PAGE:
The Shootist – 1976
He’s got to face a gunfight once more to live up to his legend once more. To win just one more time.
Glendon Swarthout (novel)
Scott Hale (screenplay) and
Miles Hood Swarthout (screenplay)
M.J. Frankovich producer
William Self producer
John Wayne – J.B. Books
Lauren Bacall – Bond Rogers
Ron Howard – Gillom Rogers
James Stewart – Dr. E.W. Hostetler
Richard Boone – Mike Sweeney
Hugh O’Brian – Jack Pulford (faro dealer at Metropole Saloon)
Bill McKinney – Jay Cobb (owner, Cob’s Creamery)
Harry Morgan – Carson City Marshal Walter Thibido
John Carradine – Hezekiah Beckum (undertaker)
Sheree North – Serepta (Books’ ex-girlfriend)
Rick Lenz – Dan Dobkins (reporter, ‘Morning Appeal’) (as Richard Lenz)
Scatman Crothers – Moses Brown (liveryman)
Gregg Palmer – Burly man
Alfred Dennis – Dearden (barber)
Dick Winslow – Streetcar driver
Melody Thomas Scott – Girl on streetcar (as Melody Thomas)
Kathleen O’Malley – Schoolteacher
Johnny Crawford – Books’ victim in flashback (uncredited)
Christopher George – Books’ victim in flashback (uncredited)
Leo Gordon – Books’ victim in flashback (uncredited)
Charles G. Martin – Murray (the bartender) (uncredited)
Ricky Nelson – Books’ fellow lawman in flashback (uncredited)
James Nolan – Gambler (uncredited)
Henry Slate – Pulford confidante (uncredited)
Ralph Volkie – White-haired bartender (uncredited)
Review by Theo Robertson
The Shootist (1976)
Hardly A Great Tribute,
I’ve never been a fan of John Wayne. His films in general and his westerns in particular drown in unrealistic American WASP-ish values and unrealistic history. Look at the opening sequence when Wayne’s character protects himself from a would be mugger. In reality most gunfighters were poor shots, not to mention most of their victims died after being shot in the back, so the idea of shooting someone’s gun from out of their reach is rather laughable because these things didn’t happen, and going back to the historical unreality Wayne’s character is responsible for killing 30 men in gunfights, but in reality the top gunslinger in the wild west – Depending what source you read – is either Jim Miller or John Wesley Hardin neither of whom killed more than twenty men in gun fights.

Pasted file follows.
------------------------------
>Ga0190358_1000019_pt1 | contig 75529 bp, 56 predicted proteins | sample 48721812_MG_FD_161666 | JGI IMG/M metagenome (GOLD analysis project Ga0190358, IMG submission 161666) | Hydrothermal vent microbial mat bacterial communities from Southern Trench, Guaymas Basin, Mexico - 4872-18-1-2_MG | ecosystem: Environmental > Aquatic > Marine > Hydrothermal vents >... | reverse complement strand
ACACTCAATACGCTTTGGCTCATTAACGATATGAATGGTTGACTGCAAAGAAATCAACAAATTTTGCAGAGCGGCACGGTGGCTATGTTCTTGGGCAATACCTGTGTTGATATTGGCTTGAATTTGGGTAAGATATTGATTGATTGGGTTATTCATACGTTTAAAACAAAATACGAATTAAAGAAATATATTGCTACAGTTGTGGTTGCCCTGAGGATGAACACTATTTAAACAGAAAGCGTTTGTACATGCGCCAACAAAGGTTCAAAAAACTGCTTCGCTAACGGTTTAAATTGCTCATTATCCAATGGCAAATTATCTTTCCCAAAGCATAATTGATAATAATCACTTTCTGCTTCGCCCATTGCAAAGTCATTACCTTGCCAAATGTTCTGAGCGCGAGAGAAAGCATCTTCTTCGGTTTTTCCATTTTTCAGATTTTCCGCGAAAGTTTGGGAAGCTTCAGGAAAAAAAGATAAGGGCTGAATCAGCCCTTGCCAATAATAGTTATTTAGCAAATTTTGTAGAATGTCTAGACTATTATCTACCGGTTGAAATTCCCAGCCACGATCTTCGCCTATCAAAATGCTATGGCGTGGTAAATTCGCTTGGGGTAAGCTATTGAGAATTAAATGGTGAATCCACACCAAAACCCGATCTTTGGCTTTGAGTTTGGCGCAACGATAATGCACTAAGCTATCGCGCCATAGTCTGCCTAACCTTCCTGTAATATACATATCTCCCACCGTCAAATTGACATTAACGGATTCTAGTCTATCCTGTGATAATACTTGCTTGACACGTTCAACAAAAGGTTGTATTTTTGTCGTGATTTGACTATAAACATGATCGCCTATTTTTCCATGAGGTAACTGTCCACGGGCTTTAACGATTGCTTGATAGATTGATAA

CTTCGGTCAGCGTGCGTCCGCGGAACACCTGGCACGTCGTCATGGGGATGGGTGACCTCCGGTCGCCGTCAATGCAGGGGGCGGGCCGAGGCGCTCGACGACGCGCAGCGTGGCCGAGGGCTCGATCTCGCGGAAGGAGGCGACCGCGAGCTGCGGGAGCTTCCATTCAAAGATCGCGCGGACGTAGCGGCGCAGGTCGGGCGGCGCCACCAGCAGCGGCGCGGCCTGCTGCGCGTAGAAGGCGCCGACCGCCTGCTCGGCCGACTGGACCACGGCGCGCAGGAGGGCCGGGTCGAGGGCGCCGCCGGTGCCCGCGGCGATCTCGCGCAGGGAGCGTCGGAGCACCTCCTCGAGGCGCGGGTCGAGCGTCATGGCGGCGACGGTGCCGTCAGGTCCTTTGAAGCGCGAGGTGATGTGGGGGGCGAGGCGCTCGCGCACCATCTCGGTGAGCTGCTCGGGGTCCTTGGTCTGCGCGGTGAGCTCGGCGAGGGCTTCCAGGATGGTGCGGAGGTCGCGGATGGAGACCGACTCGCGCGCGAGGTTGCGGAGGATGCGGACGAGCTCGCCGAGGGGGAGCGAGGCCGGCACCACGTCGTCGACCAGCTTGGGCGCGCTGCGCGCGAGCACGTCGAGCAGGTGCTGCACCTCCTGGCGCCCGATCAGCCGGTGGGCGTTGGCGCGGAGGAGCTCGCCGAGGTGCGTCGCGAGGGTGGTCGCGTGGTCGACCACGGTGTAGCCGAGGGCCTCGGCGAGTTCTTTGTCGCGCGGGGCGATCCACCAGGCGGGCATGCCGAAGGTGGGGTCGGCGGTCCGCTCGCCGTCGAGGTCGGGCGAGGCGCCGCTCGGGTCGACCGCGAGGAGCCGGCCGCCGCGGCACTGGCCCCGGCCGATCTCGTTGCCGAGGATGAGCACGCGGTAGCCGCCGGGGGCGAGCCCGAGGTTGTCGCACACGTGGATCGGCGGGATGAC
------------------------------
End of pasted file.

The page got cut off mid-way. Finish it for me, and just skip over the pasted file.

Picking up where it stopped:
I can understand the subtext of THE SHOOTIST . Wayne was diagnosed with cancer and this is supposed to be a tribute, but instead of being sad and poignant ends up as feeling both self indulgent and tasteless. It also jars style wise since this type of western (That had more or less been invented by John Ford) had disappeared after the likes of A FISTFULL OF DOLLARS, THE WILD BUNCH and THE CULPEPPER CATTLE CO were released a few years earlier
What you think of this film all depends on what you think of both John Wayne and John Ford.
Review by Zetes
The Shootist (1976)
It should be painfully mediocre, but John Wayne pulls it off, and then some,
A desperate grasp for cheap sentimentalism, or at least it would be if it weren’t for John Wayne’s performance. He was dying of cancer at the time, and he plays a man who is dying of cancer. Why should anyone even have to try? Yet John Wayne, class act that he is, gives a remarkable performance enriched with deep pathos and humanity, far more than anyone could expect from such an otherwise mediocre film.
Damn every claim that Wayne was not a great actor; the proof of the opposite can be found far and wide in the man’s filmography, and one of the best examples can be found in The Shootist. After Wayne, James Stewart gives a good supporting performance as his doctor. Harry Morgan is the only actor in the film who really impresses besides its star. Ron Howard I’ve always found difficult to take seriously, what with all his television roles and his mostly mediocre and overrated directorial career. But he’s pretty good here, and he especially has a good final scene. Lauren Bacall is the low point in the film. She was never a good actress, let’s face it. Well, she did decently in To Have and Have Not and The Big Sleep, but all the other roles I’ve seen of hers were painfully dull. She’s particularly awful here. It’s pretty sad when you’re totally outclassed by Ron Howard. And then she has to act opposite Wayne giving his all?
Truly, truly embarrassing. I don’t really want to bitch out Don Siegel, who surely made some fine films in his day. But his direction here is painfully mediocre. Any hour-long episode of any television Western has much more talent behind it. He may not have been a hack director, but it sure feels like a hack director was standing behind the camera during the movie’s filming. The screenplay is poorly constructed, but it has some rather good dialogue, most of it belonging to Wayne. I like Elmer Bernstein’s score, too, most of the time. The music over the closing credits is particularly good.